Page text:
On the 6th July we reached a deep and muddy stream, called, most inaptly, white water, beyond which, we were informed by the Winnebagoes, we should find the enemy. With much difficulty we forded or swam this stream, or rather the first of its three branches; and after a perplexing march of twelve or fifteen miles, we arrived where the friendly Indians assured the General with one voice, that further advance was impossible, having arrived, as they said, and as it appeared, at a wilderness of that description of morass called by the French terre tremblante. We had no resource but to retrace our march, for the purpose of reaching and crossing Rock River, to reach the enemy by moving up the other bank. Arrived again at the mouth of White water, the mounted force under Generals Henry and Dodge Was despatched with the pack horses to Fort Winnebago for provisions.


Under these vexations and disappointments, we had the satisfaction of knowing that our enemy were completely besieged; cut off from all their resources. Gen. Atkinson knew that they must soon be driven by famine to give us battle or to retreat from their present position, when he had little doubt of overtaking them. He, therefore, took such measures as prevented their escape. To enable a company to guard our provisions and sick, when we should again advance, a stockade was erected, which was called Fort Kush-ko-nong. Here we learned by despatches from Major Gen. Scott to our commander, of the arrival of that officer with his troops at Chicago, and that the "Asiatic cholera" was raging among them: -- this was the first intimation any individual of our command had received of the existence of this disease on this continent. We also received other disagreeable and mortifying intelligence through the public prints and from other sources -- the censure conveyed in insinuations and inuendoes by certain prints; the information from private letters; and perhaps the tone of official despatches, all gave us too clearly to understand, that thus far for our toil, exposure, and exertions, we had received nothing but censure; how unjustly, every individual of the army knew and felt.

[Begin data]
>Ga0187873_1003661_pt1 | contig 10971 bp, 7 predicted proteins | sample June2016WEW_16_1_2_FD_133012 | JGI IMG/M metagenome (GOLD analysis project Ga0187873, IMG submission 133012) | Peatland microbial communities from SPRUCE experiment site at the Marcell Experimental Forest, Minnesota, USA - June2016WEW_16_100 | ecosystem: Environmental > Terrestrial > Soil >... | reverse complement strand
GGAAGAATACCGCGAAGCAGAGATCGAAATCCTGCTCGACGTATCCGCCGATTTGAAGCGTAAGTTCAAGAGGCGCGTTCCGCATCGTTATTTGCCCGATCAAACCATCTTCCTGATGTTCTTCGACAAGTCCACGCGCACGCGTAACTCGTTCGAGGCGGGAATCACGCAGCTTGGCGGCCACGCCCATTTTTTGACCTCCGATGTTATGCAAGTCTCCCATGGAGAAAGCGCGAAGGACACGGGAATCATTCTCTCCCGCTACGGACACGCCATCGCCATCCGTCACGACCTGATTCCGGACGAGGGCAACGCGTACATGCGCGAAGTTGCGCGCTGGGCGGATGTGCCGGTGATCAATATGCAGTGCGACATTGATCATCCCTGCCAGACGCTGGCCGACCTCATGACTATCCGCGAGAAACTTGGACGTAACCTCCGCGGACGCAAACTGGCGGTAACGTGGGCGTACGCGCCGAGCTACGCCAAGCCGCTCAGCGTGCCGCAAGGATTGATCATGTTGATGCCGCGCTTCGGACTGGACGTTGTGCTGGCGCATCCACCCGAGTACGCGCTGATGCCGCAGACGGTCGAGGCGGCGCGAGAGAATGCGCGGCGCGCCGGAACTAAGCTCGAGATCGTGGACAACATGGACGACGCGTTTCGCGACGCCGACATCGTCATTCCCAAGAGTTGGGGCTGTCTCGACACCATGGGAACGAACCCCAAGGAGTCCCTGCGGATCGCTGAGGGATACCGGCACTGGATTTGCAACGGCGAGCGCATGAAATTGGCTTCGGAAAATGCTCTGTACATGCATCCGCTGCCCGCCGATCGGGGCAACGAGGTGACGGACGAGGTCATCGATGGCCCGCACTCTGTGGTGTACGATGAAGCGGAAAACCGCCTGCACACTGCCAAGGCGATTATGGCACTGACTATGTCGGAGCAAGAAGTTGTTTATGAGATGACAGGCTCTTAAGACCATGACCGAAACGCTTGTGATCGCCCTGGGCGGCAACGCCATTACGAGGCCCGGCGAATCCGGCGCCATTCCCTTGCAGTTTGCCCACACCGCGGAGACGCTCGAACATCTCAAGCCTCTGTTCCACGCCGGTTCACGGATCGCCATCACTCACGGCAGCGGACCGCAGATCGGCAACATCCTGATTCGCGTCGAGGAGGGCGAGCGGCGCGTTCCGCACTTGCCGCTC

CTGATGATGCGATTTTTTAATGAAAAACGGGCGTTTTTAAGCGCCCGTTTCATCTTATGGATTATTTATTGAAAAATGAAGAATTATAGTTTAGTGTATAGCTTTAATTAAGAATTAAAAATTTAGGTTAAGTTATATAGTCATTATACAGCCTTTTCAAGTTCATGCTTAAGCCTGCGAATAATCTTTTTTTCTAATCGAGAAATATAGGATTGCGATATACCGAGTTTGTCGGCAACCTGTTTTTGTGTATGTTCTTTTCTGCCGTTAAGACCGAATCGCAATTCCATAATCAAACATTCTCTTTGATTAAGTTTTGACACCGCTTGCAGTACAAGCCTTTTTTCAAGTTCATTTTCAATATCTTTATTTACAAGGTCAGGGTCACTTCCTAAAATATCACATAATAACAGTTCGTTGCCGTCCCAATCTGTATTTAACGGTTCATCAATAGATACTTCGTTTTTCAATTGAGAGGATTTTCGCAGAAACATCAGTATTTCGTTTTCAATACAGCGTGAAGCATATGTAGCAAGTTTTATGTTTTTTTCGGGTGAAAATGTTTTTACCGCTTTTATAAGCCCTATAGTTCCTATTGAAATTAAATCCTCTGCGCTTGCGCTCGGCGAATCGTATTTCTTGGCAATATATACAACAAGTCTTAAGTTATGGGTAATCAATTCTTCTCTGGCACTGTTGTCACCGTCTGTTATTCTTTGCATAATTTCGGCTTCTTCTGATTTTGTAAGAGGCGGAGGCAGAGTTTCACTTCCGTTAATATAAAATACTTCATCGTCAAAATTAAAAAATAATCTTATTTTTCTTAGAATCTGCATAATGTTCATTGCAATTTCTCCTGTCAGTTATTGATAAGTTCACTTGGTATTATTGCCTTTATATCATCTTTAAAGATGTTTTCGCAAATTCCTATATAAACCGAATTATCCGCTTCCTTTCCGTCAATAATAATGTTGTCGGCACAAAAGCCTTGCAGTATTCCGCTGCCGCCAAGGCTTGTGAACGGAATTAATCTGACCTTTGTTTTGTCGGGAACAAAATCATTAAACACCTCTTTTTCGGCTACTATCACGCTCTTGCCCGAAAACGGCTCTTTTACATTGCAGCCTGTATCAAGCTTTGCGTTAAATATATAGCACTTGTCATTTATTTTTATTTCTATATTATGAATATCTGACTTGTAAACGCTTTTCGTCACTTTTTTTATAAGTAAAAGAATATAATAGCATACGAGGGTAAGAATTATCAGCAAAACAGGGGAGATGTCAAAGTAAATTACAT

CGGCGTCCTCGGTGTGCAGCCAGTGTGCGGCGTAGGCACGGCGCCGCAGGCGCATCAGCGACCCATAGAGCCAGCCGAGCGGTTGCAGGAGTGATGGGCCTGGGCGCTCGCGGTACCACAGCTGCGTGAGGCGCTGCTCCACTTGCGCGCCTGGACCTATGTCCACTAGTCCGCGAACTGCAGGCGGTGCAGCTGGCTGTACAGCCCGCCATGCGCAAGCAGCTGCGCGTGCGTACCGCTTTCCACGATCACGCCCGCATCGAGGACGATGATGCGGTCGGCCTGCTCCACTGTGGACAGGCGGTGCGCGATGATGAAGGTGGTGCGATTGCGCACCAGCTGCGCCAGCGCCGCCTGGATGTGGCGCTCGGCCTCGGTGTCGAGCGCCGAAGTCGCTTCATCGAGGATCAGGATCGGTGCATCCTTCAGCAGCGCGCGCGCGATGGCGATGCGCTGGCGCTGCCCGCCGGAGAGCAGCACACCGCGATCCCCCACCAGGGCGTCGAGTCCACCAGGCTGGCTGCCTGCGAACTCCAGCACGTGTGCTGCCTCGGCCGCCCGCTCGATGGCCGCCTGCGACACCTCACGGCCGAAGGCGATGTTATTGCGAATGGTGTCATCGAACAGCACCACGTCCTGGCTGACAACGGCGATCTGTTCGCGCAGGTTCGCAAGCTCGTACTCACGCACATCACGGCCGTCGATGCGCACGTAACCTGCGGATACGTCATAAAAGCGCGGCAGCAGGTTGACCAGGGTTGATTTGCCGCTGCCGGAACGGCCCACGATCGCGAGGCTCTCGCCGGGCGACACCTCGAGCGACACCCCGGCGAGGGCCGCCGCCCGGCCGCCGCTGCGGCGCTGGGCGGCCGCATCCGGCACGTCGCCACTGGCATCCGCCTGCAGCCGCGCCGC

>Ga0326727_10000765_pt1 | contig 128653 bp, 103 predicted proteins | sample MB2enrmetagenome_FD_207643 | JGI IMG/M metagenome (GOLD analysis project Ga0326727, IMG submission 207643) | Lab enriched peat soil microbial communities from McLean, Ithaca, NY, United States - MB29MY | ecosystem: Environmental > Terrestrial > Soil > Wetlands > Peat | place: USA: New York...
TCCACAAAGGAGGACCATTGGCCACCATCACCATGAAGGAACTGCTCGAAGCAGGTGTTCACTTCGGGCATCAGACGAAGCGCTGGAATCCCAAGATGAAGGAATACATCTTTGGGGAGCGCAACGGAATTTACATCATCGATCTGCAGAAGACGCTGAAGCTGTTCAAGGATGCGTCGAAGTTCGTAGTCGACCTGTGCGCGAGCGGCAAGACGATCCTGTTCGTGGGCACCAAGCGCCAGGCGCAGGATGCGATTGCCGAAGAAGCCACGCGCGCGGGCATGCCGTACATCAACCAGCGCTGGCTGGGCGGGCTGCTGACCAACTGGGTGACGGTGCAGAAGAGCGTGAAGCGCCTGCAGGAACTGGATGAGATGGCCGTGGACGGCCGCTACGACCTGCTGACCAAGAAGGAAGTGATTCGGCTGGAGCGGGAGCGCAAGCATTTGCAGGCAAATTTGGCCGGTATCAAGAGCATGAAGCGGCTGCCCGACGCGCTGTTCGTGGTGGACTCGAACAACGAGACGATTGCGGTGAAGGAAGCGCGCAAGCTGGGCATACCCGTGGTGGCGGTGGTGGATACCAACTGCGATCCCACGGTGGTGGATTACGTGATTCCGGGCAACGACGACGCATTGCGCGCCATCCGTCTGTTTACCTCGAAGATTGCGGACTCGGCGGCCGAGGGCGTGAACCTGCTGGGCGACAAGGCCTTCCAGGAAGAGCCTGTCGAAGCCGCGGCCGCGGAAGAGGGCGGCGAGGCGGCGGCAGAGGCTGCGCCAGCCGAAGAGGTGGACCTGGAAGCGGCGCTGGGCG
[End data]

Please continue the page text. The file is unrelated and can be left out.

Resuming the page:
On the arrival of the provisions, a new guide (an Indian chief,) was procured, who promised to conduct the army to the enemy's camp; his services were gladly accepted, and the army once more advanced, through the swamps, in the direction of the enemy. When again within a few hours march of them, the night set in, with the most tremendous storm of rain and wind, thunder and lightning, that the writer ever witnessed. Before morning, an officer overtook us with information from Gen. Henry, that the enemy had retreated by crossing Rock River, and that the mounted corps of Henry and Dodge, having fallen on the fresh trail of the retreating Indian army, had taken that trail in pursuit, after despatching the express to Gen. Atkinson. Instantly we commenced our retrograde movement again; that evening arrived at Fort Kosh-ko-nong: the next day passed round Lake Kosh-ko-nong, and forded Rock River below the Lake.

Our marches were now forced and severe. One day we marched, it is believed, near twenty miles, during a hot day, without water. Before the arrival of the army at the Wisconsin, we were met by the intelligence that Henry and Dodge had come up with and attacked the roar of the enemy near the river, and defeated it. Rafts were forthwith constructed at the Wisconsin, and the army crossed that river, at a small place called Helena, on the 27th July; and within two hours afterwards struck the trail of the enemy. Their trail gave evidence that their numbers must be considerable. Their order of march


was in three parallel columns. Over the dry prairie, the route of each column was worn from two to six inches in the earth; and where the ground was such as for a moment to interrupt their regular order of march, their trail appeared like an ordinary road which had been travelled for years, wanting only the tracks of wheels.